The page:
When it seemed that he, too, might die, the Earl agreed to investigate the rumours of sorcery. Joan and her daughters were taken to Lincoln to stand trial.
Joan died mysteriously as she was being taken to the cells but her daughters were interrogated by JPs, including the Earl himself.
Successful trials of witches depended on getting a confession and torture was frequently employed. Eventually Margaret admitted taking one of young Henry’s gloves at her mother’s bidding. Joan had boiled it then rubbed it on her ‘familiar’ – her cat Rutterkin. The glove was then buried in the belief that as it rotted so would the owner’s liver.
After Henry’s death the process was repeated with a glove belonging to Francis.
The sisters were tried at Lincoln Assizes in March, 1619. Witches were not allowed a defence lawyer. They were considered guilty unless proved innocent.
One of the difficulties the author has is the disappearance of the trial records for Lincoln. The only contemporary source is a lurid pamphlet entitled ‘The Wonderful Discoverie of the Witchcrafts of Margaret and Phillipa Flowers neere Beever Castle’. It is, admits the author, ‘biased, confused, self-contradictory and inaccurate’.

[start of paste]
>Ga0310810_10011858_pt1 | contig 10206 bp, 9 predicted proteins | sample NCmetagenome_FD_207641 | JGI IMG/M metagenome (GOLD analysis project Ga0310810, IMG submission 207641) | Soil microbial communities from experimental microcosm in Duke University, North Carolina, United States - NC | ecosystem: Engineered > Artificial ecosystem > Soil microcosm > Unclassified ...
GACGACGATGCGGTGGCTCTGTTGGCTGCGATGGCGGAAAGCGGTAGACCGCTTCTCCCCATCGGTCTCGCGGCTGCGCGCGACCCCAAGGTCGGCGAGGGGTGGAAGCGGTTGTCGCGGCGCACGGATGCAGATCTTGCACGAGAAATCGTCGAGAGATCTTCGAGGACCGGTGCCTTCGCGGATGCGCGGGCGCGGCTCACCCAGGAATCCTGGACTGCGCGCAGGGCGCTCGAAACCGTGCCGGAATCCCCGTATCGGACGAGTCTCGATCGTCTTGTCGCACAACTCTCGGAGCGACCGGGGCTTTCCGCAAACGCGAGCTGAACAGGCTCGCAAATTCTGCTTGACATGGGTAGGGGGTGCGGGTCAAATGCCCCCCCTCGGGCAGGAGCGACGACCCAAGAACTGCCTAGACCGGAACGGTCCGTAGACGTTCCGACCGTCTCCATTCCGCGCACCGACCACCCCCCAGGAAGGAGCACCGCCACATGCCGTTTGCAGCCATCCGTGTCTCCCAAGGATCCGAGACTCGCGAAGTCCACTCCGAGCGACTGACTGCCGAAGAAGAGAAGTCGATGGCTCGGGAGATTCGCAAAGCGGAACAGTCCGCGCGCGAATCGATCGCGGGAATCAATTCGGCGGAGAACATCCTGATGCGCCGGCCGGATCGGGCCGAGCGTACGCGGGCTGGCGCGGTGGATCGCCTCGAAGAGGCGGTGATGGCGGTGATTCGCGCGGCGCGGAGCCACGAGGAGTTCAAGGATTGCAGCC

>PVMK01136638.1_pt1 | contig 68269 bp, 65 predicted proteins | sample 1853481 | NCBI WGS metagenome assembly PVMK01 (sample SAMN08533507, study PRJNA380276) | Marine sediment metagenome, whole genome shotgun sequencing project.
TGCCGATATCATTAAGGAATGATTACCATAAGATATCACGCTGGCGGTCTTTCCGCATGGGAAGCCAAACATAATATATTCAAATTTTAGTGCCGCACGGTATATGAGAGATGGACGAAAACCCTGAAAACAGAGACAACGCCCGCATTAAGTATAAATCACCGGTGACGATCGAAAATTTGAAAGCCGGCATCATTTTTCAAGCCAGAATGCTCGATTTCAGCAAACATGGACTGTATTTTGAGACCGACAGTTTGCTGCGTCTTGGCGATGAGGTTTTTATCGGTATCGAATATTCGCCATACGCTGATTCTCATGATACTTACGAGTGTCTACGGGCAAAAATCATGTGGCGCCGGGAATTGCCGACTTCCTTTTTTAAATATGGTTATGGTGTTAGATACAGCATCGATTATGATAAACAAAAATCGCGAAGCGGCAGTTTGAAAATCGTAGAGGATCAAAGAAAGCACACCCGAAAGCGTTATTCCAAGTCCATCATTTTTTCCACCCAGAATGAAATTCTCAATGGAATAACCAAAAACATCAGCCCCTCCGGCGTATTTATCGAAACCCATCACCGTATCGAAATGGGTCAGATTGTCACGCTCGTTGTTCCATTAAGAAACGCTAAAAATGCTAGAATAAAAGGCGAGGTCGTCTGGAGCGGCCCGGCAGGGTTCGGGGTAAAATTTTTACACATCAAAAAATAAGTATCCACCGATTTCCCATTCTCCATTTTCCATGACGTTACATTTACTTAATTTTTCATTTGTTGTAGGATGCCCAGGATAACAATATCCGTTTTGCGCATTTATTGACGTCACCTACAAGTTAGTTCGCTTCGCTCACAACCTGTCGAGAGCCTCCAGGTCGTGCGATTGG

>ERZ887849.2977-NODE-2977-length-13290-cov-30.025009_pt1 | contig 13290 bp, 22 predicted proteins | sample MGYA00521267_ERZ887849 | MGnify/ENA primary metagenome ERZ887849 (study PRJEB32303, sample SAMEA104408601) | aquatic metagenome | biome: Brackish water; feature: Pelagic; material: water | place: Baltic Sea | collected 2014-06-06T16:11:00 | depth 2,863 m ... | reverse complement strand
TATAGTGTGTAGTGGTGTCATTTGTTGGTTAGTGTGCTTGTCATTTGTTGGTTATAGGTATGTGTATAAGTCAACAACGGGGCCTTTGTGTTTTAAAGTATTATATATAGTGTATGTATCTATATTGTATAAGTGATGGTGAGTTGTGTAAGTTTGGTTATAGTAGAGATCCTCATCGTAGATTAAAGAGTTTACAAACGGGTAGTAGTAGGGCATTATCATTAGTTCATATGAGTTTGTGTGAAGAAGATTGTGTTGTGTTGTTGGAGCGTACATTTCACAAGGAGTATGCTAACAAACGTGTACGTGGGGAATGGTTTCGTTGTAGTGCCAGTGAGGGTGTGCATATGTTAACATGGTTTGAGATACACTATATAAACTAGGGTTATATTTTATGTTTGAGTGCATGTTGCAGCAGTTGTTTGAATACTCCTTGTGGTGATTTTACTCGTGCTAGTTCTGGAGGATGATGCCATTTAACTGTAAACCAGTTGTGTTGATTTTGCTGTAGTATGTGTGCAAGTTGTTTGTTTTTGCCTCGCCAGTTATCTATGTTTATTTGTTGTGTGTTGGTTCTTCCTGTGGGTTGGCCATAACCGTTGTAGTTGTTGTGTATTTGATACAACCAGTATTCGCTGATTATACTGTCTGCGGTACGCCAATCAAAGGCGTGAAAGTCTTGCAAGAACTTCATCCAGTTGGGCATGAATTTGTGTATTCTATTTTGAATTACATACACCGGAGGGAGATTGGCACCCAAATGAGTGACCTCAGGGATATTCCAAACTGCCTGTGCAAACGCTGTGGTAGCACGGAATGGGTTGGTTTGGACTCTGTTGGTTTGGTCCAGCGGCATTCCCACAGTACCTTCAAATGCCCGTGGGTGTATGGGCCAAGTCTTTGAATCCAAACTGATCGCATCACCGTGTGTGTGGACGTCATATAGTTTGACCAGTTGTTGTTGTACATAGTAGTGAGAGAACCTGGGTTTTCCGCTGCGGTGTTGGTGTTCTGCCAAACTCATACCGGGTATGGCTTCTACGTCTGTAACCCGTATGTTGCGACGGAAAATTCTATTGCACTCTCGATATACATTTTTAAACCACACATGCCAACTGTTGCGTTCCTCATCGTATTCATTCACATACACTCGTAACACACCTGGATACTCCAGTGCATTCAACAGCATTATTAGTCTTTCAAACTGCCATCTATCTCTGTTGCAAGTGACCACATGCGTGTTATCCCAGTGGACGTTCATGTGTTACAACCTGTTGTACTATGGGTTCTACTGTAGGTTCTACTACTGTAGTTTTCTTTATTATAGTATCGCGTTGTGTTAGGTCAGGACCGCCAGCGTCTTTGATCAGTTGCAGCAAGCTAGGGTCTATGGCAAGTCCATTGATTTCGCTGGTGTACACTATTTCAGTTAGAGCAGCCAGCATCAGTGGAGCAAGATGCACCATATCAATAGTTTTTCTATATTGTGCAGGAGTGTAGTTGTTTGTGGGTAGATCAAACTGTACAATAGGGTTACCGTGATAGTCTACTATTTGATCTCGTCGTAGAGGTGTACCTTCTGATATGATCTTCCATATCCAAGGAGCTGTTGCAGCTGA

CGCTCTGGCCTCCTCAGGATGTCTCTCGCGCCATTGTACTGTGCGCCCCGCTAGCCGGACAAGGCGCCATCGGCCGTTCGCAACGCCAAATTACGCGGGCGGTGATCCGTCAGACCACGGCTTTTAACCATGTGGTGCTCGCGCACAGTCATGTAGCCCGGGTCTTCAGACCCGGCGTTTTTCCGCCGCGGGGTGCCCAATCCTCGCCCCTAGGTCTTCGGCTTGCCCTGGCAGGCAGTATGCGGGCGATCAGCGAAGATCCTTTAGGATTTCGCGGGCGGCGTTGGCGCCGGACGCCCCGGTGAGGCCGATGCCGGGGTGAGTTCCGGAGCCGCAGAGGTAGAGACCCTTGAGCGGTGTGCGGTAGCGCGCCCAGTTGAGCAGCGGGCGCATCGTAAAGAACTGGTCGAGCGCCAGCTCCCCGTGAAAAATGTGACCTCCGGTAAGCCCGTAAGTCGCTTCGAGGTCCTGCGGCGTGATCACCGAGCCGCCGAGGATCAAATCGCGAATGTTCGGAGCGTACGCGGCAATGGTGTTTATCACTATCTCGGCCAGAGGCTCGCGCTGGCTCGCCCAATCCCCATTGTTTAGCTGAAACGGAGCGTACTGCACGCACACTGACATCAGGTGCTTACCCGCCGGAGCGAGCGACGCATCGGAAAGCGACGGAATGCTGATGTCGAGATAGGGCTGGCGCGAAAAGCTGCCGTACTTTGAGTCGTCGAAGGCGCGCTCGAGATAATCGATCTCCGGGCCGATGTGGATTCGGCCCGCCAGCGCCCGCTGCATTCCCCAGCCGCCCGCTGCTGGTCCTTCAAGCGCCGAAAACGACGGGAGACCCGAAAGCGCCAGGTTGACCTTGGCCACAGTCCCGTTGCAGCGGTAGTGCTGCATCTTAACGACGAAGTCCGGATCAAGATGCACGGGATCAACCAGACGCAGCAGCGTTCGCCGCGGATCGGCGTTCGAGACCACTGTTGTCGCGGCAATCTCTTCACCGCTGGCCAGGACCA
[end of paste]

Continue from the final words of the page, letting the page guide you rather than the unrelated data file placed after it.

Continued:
The sisters were found guilty and hanged publicly from a wall of Lincoln castle. A year later Francis finally died.
They were executed on the 11 March 1618.
Examination of Margaret Flower 4 February 1618.
‘That being asked what shee knoweth concer∣ning the bewitching of the Earle of Rutland, his wife, and children, shee saith, that it is true, that her selfe, her mother, and sister were all displeased with him, especially with the Countesse, for turning her out of seruice, wherevppon some foure yeare since, her mother commanded her to goe vp to the Castle, and bring her the right hand gloue of the Lord Henry Rosse, the Earles eldest sonne; which gloue she found on the rushes in the Nurcery, and deliuered the same to her Mother, who put it into hot water, prickt it often with her knife, then tooke it out of the water, and rubd it vp∣pon Rutterkin, bidding him height and goe, and doe some hurt to Henry Lord Rosse, wherevpon hee fell sicke, and shortly after dyed, which her Mother hea∣ring of, said it was well: but after shee had rubd the gloue on the Spirit Rutterkin, shee threw it into the fire and burnt it.’